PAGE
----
Calopogon tuberosus (L.) BSP.
The genus is restricted to the United States. Five species can be found
in the southeastern U.S., but only one is found north into Wisconsin. The
genus Calopogon derives it name from the Greek terms kalos
and pogon which mean, respectively, "beautiful beard" and
apparently refer to the cluster of hairs that adorn the labellum. The specific
epithet tuberosus is the Latin meaning "tuberous," in reference
to the tuberous corm of this species.
arising from a small, oblong corm rather loosely attached to the substrate
in which is growing (typically Sphagnum). One leaf, basal,
grass-like, 10-30 cm long and 3-16 mm wide. Inflorescence a terminal
raceme of 4-12 bright magenta to pink (rarely white) flowers. Inflorescence
ranging from 10-40 cm high, each flower subtended by a lanceolate bract
4-8 mm long and about 2 mm wide; . Sepals ovate to obovate or elliptical,
1.5-2.5 cm long and 5-13 mm wide. Petals oblanceolate or elliptical,
1.5-2.5 cm long and 3-10 mm wide. Labellum uppermost (flower not
resupinate) and appearing obovate, 1-2 cm long and 6-15 mm wide; center
of the labellum bearing numerous yellow-tipped whitish hairs.
SIMILAR SPECIES: The plants are difficult to identify (or even locate)
unless flowering, but then they can be confused with little else. Two slightly
similar species that grow in similar habitat and flower at about the same
time are Arethusa bulbosaand Pogonia
HABITAT: Calopogon can be found in two distinct habitat types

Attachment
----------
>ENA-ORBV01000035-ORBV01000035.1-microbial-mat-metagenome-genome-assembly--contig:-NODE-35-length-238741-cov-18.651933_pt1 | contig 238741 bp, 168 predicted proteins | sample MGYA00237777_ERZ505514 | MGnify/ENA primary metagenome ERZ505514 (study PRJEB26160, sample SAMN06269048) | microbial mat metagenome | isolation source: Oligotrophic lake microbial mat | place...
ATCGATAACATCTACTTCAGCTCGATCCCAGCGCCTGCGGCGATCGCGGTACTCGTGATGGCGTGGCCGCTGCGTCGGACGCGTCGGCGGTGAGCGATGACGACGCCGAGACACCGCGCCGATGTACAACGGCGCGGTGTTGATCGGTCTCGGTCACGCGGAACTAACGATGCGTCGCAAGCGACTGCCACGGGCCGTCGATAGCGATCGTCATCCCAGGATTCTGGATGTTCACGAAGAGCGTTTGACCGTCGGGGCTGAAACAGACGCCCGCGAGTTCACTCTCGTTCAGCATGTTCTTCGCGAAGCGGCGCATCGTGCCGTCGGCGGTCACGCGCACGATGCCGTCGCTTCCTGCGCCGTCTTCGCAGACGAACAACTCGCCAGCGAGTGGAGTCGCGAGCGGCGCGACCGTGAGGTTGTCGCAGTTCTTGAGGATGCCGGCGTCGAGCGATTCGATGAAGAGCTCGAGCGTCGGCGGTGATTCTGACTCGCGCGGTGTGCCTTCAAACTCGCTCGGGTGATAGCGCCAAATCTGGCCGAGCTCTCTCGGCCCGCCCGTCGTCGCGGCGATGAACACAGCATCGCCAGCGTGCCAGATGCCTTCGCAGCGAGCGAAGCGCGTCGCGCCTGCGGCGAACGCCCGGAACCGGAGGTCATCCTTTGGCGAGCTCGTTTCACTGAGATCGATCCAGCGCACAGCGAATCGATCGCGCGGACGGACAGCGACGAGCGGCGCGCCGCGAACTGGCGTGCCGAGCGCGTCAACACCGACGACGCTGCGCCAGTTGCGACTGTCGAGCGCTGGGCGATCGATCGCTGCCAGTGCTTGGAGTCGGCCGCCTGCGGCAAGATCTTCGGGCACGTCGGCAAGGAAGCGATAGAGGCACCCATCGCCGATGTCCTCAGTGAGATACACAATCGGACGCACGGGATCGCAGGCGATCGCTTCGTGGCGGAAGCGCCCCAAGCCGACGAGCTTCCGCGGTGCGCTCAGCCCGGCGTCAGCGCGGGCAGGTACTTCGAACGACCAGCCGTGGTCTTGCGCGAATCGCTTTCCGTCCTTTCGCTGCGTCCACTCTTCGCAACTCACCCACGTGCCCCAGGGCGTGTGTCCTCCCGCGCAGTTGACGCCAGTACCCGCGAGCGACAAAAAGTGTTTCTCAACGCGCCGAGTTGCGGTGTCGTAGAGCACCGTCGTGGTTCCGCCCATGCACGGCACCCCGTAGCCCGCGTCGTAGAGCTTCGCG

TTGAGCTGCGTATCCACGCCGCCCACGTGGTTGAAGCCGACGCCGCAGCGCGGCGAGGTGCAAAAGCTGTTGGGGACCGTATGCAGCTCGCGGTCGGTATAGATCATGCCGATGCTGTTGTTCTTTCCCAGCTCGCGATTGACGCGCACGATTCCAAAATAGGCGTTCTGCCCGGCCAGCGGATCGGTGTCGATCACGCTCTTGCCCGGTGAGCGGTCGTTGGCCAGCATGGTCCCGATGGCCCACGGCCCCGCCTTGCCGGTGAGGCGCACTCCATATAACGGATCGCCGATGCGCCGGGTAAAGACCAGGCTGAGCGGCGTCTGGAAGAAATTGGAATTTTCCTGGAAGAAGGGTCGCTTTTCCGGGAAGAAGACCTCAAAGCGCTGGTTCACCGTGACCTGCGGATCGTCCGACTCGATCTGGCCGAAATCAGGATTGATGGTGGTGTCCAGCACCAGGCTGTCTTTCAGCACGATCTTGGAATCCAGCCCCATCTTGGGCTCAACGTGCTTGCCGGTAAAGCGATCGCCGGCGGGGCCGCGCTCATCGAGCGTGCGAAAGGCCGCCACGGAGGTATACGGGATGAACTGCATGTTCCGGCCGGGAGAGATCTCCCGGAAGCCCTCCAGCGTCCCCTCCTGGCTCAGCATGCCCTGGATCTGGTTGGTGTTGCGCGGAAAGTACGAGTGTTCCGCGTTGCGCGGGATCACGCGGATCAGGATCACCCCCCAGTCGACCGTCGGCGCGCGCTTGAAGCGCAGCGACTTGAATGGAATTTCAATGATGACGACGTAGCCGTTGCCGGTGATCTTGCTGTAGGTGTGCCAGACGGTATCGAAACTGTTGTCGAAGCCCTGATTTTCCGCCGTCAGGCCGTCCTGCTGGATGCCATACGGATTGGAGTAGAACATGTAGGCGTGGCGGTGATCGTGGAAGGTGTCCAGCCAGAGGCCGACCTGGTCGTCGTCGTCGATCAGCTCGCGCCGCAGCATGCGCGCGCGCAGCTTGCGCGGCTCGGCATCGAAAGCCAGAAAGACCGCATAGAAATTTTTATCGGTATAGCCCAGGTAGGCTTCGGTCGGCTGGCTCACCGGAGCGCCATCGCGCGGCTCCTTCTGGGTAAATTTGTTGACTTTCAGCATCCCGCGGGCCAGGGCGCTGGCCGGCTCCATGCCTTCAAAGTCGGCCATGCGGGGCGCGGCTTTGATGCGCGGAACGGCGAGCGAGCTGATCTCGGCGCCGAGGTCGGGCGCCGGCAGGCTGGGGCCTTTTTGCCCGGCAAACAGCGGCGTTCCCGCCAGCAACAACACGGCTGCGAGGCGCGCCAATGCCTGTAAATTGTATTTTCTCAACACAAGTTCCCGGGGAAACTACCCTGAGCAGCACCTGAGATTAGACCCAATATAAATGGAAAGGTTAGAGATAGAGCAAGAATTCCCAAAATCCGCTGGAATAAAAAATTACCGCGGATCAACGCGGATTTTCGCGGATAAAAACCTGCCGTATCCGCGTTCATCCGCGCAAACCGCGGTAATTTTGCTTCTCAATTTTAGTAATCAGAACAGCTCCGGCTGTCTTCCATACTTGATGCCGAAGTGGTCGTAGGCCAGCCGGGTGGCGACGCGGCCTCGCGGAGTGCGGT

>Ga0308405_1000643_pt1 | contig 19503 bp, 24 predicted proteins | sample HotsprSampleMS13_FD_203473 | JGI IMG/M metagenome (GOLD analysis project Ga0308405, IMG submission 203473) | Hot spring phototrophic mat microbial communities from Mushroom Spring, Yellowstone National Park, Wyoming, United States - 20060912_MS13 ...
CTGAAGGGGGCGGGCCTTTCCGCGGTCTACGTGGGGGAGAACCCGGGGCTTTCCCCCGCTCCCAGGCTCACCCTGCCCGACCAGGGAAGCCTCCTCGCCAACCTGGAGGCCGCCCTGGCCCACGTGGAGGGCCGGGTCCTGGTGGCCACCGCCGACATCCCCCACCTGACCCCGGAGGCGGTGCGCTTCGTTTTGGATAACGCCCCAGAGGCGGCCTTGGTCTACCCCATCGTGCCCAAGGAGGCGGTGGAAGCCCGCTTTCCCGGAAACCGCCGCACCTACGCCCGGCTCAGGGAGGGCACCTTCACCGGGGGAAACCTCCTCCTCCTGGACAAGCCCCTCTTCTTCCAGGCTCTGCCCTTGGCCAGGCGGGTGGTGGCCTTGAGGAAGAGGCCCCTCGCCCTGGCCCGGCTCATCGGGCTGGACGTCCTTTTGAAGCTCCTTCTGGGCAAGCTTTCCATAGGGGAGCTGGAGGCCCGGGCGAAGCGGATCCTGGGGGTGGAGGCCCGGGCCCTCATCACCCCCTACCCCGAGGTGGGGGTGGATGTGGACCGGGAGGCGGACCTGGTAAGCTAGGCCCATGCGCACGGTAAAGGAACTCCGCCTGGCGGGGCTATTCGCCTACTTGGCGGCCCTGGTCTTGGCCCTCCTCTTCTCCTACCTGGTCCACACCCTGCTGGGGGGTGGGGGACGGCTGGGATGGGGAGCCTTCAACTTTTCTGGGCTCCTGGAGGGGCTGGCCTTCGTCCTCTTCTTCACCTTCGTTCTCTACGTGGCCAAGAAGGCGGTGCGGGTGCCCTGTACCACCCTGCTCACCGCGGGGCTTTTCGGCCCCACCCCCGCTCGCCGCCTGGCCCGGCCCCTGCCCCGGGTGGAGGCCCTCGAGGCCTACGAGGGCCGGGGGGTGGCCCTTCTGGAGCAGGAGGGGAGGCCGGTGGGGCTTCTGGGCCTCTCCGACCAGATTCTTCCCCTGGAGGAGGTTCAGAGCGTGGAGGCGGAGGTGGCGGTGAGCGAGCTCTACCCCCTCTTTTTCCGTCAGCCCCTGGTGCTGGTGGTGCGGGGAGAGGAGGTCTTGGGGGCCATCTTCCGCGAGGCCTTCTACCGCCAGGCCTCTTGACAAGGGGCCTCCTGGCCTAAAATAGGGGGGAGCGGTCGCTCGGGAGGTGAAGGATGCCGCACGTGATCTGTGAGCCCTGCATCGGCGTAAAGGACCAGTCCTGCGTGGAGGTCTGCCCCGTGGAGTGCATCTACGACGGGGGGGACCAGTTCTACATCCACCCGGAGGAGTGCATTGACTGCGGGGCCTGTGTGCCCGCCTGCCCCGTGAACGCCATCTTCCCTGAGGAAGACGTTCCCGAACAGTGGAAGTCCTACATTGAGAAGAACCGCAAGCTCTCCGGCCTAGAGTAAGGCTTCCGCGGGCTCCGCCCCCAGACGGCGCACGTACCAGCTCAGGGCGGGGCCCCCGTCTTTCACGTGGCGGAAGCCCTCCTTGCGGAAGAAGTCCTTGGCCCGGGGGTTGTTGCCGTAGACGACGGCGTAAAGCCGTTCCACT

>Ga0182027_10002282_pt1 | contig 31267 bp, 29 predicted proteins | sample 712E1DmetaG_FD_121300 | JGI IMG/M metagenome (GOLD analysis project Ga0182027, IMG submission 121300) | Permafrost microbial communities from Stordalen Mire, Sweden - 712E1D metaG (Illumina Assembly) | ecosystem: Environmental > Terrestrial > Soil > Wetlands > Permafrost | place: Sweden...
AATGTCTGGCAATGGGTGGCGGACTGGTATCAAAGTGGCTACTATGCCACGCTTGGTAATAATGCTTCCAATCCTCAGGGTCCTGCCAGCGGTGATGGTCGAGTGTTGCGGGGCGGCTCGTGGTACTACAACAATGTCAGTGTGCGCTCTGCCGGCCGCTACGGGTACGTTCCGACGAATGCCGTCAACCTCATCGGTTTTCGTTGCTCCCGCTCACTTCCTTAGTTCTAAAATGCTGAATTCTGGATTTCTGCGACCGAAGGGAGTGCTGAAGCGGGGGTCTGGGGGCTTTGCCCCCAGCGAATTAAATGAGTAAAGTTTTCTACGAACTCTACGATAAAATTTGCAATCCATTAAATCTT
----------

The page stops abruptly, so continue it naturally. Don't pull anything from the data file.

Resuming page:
in Wisconsin. The most common habitat is acid-soiled boggy areas, typically
growing in Sphagnum. The other habitat is moist prairie. Calopogon
is rarely found today in moist prairies, primarily as result of habitat
FLOWERING DATES: June 20-August 10.
POLLINATION: Thien & Marcks (1972)
described the pollination of Calopogon tuberosus in some detail.
The brush of hairs on the lip apparently serves as a "pseudopollen"
lure, attracting naive, recently emerged bumblebees. The bees, expecting
a reward of nectar and/or pollen, land on the hairs. At this point, the
hinged labellum swings down under the weight of the bee and positions the
bee on the column, where pollen can be placed on its back. If the bee already
carries a load of pollen, it will contact the stigma and thus pollinate
DISCUSSION: Calopogon is one of the few native North American
orchids that grows readily from seed under aseptic conditions (that is,
non-symbiotic germination). Plants also grow rapidly to flowering size.
Haven sells cultivated plants of Calopogon. As always, it is
recommended that you buy cultivated plants from a reputable source, rather
than remove them from the wild.
WI DISTRIBUTION: U.S. DISTRIBUTION:
Go directly to Wisconsin herbarium records.
to the main LIST of the Orchids of Wisconsin.
Return to the main KEY to the Orchids of